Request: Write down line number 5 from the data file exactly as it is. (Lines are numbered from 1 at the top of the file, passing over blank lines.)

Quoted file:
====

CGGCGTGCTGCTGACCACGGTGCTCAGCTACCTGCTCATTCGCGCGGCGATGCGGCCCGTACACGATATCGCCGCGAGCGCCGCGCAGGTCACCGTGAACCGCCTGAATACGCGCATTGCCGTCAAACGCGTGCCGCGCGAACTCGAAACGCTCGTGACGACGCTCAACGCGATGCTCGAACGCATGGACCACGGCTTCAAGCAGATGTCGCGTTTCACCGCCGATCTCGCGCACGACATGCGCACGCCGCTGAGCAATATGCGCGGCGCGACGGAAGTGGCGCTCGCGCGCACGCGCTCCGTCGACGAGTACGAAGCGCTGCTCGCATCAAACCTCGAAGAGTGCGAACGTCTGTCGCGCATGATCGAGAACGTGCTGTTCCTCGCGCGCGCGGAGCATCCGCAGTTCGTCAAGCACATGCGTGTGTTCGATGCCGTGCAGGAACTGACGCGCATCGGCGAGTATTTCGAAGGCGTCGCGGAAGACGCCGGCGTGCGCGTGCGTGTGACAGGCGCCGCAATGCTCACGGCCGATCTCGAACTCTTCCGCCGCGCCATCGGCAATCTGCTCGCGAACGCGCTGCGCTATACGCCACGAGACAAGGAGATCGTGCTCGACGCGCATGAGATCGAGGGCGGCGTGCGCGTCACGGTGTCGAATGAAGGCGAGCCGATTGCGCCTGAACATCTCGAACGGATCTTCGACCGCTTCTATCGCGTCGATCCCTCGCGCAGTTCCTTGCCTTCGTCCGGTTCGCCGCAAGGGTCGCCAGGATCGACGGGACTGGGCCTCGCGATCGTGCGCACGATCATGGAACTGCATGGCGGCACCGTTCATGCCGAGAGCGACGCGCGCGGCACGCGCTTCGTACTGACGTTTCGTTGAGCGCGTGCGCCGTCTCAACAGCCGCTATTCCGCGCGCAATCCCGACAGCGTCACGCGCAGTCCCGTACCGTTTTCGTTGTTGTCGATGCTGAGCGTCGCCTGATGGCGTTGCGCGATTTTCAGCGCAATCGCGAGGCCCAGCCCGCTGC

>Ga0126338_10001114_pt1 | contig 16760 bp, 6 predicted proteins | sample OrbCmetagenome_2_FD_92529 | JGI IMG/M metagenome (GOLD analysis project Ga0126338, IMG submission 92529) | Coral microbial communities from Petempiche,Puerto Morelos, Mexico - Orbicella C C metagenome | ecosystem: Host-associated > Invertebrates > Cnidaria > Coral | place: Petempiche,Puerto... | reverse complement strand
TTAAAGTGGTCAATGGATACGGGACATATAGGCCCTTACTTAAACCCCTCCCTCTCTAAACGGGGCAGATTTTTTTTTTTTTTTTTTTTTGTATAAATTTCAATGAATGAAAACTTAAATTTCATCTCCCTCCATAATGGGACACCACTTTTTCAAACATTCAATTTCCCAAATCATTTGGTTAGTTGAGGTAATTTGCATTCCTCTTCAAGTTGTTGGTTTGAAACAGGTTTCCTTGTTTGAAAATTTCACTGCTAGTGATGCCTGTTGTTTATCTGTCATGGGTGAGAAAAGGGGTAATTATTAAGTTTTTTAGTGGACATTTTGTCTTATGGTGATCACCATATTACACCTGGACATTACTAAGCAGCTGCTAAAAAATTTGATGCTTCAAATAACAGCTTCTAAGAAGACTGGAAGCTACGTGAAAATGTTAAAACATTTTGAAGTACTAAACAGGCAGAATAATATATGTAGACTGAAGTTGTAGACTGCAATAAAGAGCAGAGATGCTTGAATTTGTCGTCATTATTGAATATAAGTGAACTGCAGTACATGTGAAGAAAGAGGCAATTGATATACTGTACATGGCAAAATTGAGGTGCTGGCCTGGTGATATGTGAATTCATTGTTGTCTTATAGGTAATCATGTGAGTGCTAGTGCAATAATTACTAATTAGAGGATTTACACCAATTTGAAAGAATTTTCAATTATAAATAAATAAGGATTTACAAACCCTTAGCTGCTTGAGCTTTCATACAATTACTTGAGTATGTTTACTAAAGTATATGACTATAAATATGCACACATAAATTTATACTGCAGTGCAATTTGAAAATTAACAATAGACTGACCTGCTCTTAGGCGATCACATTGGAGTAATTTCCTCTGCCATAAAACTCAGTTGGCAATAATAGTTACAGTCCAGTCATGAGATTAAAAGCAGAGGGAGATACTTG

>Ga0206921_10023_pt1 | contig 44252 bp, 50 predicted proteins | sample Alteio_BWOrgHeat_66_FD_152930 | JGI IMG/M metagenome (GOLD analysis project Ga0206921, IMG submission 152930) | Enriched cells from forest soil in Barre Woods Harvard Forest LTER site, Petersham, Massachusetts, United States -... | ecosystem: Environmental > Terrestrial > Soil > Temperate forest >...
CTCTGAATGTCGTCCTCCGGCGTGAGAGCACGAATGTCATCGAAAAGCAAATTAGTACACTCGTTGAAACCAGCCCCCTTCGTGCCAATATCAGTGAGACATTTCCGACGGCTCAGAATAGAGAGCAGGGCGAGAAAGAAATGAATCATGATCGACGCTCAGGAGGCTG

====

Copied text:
CTCTGAATGTCGTCCTCCGGCGTGAGAGCACGAATGTCATCGAAAAGCAAATTAGTACACTCGTTGAAACCAGCCCCCTTCGTGCCAATATCAGTGAGACATTTCCGACGGCTCAGAATAGAGAGCAGGGCGAGAAAGAAATGAATCATGATCGACGCTCAGGAGGCTG